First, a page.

and Wisconsin, the other two def-
mite starters, are rated as out-
side threats.
Individual honors probably will
fall to Michigan State's Captain
Jim Kepford or Iowa's Ted Wheel-
er. Another Hawkeye, Rich Fergu-
son, is also conceded a chance.

M' Finishes
Final Drills
For Purdue
It was cold on the sidelines, but
the Wolverines were hot on the
field as they ran through their
final drill in preparation for the
all-important clash with Purdue.
COACH BEN Oosterbaan stress-
ed defense as the Wolverines rap-
ped up practice.
The defensive platoon spent
the afternoon facing the second
stringers, who ran out of Pur-
due's version of the "T." Ray
Kenaga, playing Dale Samuels
spot, kept the pass defenders
busy watching Boilermaker pass
paterns.
The spirited Wolverine gridders
were at practice till long after
darkness forced use of the lights.
IN ANTICIPATION of a high
scoring battle, Russ Rescorla and
Dunc McDonald spent part of the
afternoon practicing extra point
placements. They alternated in the
holding and kicking slots.
Bill Billings was occupied in
practicing long booming punts,
while Don Oldham, Lowell Perry,
and Tony Branoff practiced re-
turning them.
As usual there will be no prac-
tice this afternoon. The gridders
will get their customary pre-game
layoff.

BUT WITH the Big Ten
as unpredictable as ever in
the Wolverines, Purdue and
consin could all wind up
4-1-1 slates.

FOOTBALL SCORES
Alpha Delta Phi 13, ZBT 8
Delta Sigma Delta 12, Phi Chi 0
VOLLEYBALL SCORES
MCF 5, Canterbury 1
Air Force 3, Alpha Kappa Psi 3
Foresters 6, Roger Williams 0
Delta Sigma Delta 6, Phi Delta Phi 0
LS&A 6, Standish-Evans 0
Turks 6, Hawaiians 0
Psychology "B" 6, Astronomy 0
Education 6, Physics 0
Political Science 3, Gen. Lab 3
HANDBALL
Delta Tau Delta over Phi Psi (forfeit)
Delta Chi over TKE (forfeit)
LATE HOCKEY RESULTS
Detroit 3, Boston 0
Toronto 3, Montreal 1
Chicago 6, New York 2

Hold on to your hats (er, hel-
mets)-a three-way deadlock for
the Western Conference grid laur-
els is a distinct mathematical pos-
sibility.
The last time that something
like this happened was in 1931
when Michigan, Northwestern and
Purdue tied for the league lead.

race
1952,
Wis-
with

Three Team Tie Possible
In Wild Big Ten Scramble

Coach Bennie Oosterbaan's
title contenders, with a win over
the league-leading Boilermakers
and a tie with erratic Ohior
State, would attain the mnagic
standoff figure and an .800 per-
centage to boot.
If Purdue, in turn, drops one
to the Wolverines and goes on to
take Indiana into camp, it, too,
will boast a 4-1-1 record.
WISCONSIN, to make the three-
way scramble a reality, must lose
to Indiana and tie Minnesota or
vice-versa.
Minnesota is the only other
squad with a shot at the league
bunting. The Golden Gophers
would have to take their final
scrap from Wisconsin to vault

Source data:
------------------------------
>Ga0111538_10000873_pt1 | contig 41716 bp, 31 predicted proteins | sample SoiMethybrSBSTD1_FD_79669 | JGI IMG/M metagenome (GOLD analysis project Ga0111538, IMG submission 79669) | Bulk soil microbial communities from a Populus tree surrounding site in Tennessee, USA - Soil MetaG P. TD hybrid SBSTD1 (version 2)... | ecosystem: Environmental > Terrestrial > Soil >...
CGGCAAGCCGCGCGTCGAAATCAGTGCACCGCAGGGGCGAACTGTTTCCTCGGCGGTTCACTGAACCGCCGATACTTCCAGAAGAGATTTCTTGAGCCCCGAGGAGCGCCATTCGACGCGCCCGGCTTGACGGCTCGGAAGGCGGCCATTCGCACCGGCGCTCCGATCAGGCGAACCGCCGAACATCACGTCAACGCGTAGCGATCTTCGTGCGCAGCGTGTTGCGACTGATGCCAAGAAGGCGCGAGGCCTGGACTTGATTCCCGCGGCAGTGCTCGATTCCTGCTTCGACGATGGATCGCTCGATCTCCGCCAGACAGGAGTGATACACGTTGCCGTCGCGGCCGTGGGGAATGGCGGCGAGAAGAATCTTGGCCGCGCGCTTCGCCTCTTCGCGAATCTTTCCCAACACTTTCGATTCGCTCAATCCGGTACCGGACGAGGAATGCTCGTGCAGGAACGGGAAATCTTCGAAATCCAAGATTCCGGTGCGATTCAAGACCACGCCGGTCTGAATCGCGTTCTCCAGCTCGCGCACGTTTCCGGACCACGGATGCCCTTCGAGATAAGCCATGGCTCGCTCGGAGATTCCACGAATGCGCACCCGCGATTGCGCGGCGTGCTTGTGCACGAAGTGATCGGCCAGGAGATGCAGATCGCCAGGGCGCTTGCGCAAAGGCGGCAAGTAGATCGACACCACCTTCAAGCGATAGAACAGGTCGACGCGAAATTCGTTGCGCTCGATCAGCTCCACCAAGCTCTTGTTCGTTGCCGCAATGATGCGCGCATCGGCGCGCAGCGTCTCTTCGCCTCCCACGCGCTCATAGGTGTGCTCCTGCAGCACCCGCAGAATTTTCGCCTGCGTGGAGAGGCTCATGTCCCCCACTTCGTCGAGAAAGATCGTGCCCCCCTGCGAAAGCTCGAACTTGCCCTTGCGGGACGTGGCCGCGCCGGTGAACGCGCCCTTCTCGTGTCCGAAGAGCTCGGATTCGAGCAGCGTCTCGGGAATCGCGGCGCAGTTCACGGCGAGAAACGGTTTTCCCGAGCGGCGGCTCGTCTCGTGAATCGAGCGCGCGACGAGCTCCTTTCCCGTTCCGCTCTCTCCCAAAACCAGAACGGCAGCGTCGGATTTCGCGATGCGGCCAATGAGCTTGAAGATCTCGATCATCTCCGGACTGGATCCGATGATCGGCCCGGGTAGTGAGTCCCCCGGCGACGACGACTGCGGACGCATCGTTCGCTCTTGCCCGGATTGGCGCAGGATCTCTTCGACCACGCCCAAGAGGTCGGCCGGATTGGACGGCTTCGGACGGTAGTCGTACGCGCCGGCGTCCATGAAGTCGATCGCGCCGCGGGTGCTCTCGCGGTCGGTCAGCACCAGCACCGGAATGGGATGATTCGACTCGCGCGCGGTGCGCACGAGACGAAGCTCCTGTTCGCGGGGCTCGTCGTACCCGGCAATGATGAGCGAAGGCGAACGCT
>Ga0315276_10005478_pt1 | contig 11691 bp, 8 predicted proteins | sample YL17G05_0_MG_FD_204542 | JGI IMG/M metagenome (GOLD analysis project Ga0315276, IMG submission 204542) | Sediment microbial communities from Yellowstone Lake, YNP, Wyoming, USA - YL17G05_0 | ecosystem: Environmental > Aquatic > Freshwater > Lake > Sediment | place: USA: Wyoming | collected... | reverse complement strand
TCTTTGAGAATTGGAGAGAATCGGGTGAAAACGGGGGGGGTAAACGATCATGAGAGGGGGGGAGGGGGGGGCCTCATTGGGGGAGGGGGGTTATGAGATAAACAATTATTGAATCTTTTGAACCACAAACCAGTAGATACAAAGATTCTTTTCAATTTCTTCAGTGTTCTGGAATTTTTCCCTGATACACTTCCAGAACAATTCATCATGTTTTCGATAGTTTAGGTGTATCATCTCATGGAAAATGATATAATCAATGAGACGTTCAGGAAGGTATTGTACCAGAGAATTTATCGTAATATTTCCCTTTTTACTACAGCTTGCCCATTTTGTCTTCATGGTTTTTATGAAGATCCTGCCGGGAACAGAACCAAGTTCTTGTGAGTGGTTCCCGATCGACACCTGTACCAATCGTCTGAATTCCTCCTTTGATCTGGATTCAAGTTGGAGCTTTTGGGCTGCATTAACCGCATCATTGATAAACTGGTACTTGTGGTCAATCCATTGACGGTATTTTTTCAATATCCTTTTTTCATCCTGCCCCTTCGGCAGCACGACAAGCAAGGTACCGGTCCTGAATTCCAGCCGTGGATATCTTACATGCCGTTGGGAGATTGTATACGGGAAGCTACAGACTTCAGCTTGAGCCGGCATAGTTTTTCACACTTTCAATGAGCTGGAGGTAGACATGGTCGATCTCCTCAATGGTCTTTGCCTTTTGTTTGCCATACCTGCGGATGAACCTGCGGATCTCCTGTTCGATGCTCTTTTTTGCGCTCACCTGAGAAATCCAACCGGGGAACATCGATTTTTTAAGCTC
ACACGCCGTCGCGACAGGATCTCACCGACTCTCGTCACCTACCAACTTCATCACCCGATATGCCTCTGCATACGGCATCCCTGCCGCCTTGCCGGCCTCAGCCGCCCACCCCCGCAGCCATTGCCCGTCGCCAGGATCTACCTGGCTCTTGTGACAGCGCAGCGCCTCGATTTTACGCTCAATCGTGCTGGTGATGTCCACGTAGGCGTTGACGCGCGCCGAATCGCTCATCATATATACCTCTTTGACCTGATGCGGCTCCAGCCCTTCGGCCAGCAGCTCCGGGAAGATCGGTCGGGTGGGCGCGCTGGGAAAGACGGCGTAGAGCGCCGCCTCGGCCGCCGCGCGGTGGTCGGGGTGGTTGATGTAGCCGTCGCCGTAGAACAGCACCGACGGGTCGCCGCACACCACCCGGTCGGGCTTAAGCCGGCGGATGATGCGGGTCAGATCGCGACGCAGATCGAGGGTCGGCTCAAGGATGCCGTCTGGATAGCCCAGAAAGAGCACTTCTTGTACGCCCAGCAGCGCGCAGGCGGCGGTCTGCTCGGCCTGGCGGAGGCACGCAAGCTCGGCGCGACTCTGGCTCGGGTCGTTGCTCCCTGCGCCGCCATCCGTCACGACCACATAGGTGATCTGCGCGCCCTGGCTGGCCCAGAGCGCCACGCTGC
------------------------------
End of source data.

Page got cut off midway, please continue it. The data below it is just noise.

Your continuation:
to the top spot.
Speaking of standoffs, two-way
ties have been abundant in con-
ference grid history.
No less than six times have two
teams knotted for the number one
position. The last time this oc-
curred was in 1949 when Ohio
State played even-steven with the
Wolverines and went on to upset
California, 17-14, in the Rose Bowl.

SELECTIONS
PAUL GREENBERG (74-25-.747)--Michigan, Northwestern, Wiscon-
sin, Penn, USC, Texas, Cornell, MSC, Illinois, Minnesota, Navy,
Oklahoma, Tennessee, SMU, Maryland
ED SMITH (70-29-.707)--Michigan, Northwestern, Indiana, Penn,
USC, Texas, Dartmouth, MSC, Illinois, Minnesota, Navy, Okla-
homa, Tennessee, SMU, Maryland
JOHN JENKS (66-33-.667-Michigan, Northwestern, Wisconsin, Penn,
USC, Texas, Cornell, MSC, Illinois, Minnesota, Navy, Oklahoma,
Tennessee, SMU, Maryland
IVAN KAYE (66-33-.667)-Michigan, Northwestern, Wisconsin, Penn,
USC, Texas, Cornell, MSC, OSU, Minnesota, Navy, Oklahoma,
Tennessee, SMU, Maryland
BOB MARGOLIN (66-33-.667)-Purdue, Northwestern, Wisconsin,
Penn, USC, Texas, Dartmouth, MSC, Illinois, Minnesota, Navy,
Oklahoma, Florida, SMU, Maryland
ED WHIPPLE (65-34.-657) -- Michigan, Northwestern, Wisconsin,
Penn, USC, Texas, Cornell, MSC, OSU, Minnesota, Navy, Okla-
homa, Tennessee, SMU, Maryland
DICK SEWELL (65-34-.657)-Michigan, Northwestern, Wisconsin,
Penn, USC, Texas, Dartmouth, MSC, Illinois, Nebraska, Navy,
Oklahoma, Florida, SMU, Maryland
DICK BUCK (9-5-.643)-Purdue, Northwestern, Wisconsin, Penn,
USC, Texas, Cornell, MSC, Illinois, Minnesota, Navy, Oklahoma,
Tennessee, SMU, Maryland
DICK LEWIS (63-56-.636)-Purdue, Northwestern, Wisconsin, Penn,
Washington, Texas, Cornell, MSC, Illinois, Minnesota, Navy, Ok-
lahoma, Florida, SMU, Maryland
DAVE LIVINGSTON (7-7-.500)-Michigan, Iowa, Wisconsin, Penn,
USC, Texas, Dartmouth, Notre Dame, OSU, Minnesota, Navy,
Oklahoma, Tennessee, SMU, Maryland
Rabideau-Hlarris HasI!